The typical economic analysis is that freedom of movement creates win-win situations aiding the development of economies and societies through creating new wealth and innovation, however it is wise to question these assumptions and to try and test them objectively in some ways according to other principles. In a a very brief conversation with Marc Faber (a well known investor and market commentator) I asked whether there was something better than the free market to organise wealth and well being and his answer was not socialism. This polarisation of view without testing assumptions and looking openly without conviction at other possibilities, in my experience, puts on the blinkers and generates an intense political charge around one sided ‘isms’, ideologues and fundamental positions that are shades of the same colour. It would be naïve to say that we are operating in a world with vested interests, bargaining positions and short term cycles and this does put strong constraints on the negotiating table.

As a recent student of ecology and organisational change, I believe that there are some objective tests of what a well ordered political economy should be delivering and looking at the data you can see the widening gap between ‘rich and poor’ in the most developed countries as wealth seems to ‘trickle up’ in to more concentrated pockets whilst government balance sheets strain under the cost of welfare. At the global level there is plenty of evidence to suggest that growing economies are not delivering increased levels of welfare. In fact they point to the reverse: after a certain point wealth seem to diminish welfare.

The debate of whether we should be ‘inside or outside’ the EU, in my view. depends on intentions and motivations and whether it is serving a particular group of political interests. I would like it to be more a question of how to open the conversation at all levels. It is not, in my view, healthy for a democratic elite to shape the agenda and the likelihood is that this debate will be just another example of short term and cyclical politics. Personally, I doubt that it will make a real difference to governance and welfare: the risks are skewed to the downside of executing and making it happen with all the potential for unintended consequences, which a fragile system of governance is not well equipped to handle.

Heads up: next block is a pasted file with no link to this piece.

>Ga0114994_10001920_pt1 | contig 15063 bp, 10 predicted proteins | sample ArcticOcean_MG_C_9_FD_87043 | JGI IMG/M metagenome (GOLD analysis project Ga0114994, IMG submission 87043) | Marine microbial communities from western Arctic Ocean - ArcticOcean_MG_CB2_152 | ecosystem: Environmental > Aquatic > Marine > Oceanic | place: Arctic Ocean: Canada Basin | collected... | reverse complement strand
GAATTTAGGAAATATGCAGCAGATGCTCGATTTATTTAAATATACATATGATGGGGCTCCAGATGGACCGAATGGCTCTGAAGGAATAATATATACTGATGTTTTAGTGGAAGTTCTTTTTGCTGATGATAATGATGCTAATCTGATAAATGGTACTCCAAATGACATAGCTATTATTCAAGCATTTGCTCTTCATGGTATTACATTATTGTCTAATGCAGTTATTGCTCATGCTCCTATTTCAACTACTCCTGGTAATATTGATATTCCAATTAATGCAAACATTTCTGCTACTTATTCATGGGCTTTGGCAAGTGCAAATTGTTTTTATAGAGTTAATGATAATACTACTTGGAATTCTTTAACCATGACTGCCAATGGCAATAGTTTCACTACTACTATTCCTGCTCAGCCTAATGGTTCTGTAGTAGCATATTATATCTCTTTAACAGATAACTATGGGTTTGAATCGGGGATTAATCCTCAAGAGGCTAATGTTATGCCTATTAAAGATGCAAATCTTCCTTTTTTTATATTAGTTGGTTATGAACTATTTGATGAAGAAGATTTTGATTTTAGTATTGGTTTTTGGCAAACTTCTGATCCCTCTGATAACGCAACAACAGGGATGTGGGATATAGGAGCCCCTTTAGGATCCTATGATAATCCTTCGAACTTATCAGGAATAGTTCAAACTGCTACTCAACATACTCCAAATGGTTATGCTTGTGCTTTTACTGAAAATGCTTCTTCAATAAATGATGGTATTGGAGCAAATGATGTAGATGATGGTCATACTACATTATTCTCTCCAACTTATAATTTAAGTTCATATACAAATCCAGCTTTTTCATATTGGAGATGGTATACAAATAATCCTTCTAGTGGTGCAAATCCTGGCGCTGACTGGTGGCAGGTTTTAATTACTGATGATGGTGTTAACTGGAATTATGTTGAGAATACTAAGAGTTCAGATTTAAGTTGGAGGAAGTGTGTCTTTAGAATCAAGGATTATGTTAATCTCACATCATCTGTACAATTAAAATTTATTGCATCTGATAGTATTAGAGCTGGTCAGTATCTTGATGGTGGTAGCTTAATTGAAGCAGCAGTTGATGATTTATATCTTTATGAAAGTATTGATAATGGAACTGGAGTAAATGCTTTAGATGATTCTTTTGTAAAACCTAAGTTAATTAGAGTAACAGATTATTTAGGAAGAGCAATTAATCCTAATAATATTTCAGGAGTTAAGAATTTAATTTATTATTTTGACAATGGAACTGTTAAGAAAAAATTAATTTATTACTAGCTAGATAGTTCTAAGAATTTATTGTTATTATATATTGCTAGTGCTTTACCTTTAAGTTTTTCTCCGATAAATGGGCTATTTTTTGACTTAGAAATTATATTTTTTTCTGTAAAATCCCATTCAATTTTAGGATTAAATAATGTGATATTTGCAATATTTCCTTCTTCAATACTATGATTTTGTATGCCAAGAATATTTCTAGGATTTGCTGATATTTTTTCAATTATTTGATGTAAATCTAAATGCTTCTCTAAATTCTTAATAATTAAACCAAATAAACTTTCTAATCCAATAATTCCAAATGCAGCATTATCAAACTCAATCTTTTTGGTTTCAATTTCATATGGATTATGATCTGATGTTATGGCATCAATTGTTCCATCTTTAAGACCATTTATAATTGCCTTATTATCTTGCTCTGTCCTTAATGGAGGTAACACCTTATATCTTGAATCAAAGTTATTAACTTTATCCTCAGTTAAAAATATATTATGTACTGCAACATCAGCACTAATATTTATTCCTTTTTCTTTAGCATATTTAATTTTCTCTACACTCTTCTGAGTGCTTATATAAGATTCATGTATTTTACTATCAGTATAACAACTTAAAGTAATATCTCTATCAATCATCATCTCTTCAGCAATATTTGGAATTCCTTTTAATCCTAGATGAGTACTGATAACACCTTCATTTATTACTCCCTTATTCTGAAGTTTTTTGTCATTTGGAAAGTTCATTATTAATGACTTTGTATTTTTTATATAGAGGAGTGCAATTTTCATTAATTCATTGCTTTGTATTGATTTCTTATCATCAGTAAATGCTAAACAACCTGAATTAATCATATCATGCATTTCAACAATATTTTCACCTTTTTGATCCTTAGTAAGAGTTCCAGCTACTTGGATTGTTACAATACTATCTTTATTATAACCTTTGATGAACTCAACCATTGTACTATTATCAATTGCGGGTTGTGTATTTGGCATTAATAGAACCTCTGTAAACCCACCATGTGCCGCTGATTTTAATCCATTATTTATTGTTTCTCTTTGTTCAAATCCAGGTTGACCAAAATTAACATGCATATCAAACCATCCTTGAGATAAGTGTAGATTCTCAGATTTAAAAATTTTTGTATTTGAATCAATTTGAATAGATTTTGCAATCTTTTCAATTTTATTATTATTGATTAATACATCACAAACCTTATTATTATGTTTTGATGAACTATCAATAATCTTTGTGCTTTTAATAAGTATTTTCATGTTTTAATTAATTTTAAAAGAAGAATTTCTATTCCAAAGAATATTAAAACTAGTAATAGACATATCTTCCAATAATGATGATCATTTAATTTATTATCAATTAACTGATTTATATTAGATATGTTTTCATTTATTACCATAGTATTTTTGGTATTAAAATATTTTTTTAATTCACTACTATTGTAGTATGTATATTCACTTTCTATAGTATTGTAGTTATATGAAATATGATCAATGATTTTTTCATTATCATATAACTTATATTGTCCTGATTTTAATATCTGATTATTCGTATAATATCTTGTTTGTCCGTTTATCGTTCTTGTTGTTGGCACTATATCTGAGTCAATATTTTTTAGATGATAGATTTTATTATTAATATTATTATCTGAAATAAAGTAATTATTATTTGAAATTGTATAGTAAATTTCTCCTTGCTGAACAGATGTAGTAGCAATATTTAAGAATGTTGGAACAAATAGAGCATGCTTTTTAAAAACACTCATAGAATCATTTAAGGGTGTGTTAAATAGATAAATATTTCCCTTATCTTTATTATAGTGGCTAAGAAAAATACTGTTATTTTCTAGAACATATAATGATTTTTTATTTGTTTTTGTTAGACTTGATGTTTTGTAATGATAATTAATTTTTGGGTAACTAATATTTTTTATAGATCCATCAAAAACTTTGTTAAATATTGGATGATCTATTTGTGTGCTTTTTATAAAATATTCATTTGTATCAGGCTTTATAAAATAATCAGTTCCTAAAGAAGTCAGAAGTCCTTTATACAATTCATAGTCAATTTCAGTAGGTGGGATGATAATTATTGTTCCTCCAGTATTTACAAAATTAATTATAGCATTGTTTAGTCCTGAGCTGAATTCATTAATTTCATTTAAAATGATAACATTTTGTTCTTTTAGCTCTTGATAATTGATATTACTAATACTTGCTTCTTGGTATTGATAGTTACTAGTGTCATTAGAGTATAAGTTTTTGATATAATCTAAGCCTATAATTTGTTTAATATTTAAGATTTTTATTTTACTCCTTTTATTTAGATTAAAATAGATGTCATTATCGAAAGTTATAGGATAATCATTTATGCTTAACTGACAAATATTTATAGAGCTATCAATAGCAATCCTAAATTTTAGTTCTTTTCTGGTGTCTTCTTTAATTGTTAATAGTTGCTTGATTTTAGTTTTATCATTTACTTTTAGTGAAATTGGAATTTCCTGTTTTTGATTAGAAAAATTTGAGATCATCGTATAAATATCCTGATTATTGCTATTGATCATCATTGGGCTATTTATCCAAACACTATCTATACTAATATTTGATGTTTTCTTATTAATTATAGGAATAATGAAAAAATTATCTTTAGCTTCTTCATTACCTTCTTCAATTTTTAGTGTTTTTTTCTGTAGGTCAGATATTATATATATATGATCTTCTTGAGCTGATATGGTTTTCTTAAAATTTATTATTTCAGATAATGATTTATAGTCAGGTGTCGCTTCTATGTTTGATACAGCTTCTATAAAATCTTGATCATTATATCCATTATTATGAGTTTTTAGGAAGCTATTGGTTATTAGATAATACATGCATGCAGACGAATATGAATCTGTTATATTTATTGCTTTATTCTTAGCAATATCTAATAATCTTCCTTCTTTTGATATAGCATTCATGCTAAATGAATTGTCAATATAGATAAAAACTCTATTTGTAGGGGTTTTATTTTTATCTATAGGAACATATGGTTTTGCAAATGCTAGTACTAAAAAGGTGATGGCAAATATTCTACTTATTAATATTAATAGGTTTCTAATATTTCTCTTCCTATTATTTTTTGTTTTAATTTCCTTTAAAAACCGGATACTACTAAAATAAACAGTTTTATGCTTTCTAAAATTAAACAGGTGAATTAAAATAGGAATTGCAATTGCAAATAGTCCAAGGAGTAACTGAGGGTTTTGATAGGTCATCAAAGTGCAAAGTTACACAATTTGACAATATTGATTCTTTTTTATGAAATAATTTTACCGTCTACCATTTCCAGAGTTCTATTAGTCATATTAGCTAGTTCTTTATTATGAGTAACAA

Paul Pizzala

You may care to visit Paul’s blog/

Conflict or consensus in UK politics?

As some of you no doubt now know, we have returned to the bone which, as Team UK, we have been gnawing at for some time. In simple terms, having come to the conclusion that the governance of the UK is no longer fit for purpose, what now?

We struggled – and we failed. Then someone pointed out that we were doing the same thing as everyone else: we were trying to find policies to meet what we thought would be the right thing for the UK. That obviously raises a question: who are we to think that we know what is right for the UK? Clearly, we don’t and so we realised that the next step (really a step backwards) should be to see whether or not there could be created a group of people who, regardless of their traditional party loyalties, could agree – by way of a start – on what we should be aiming to achieve.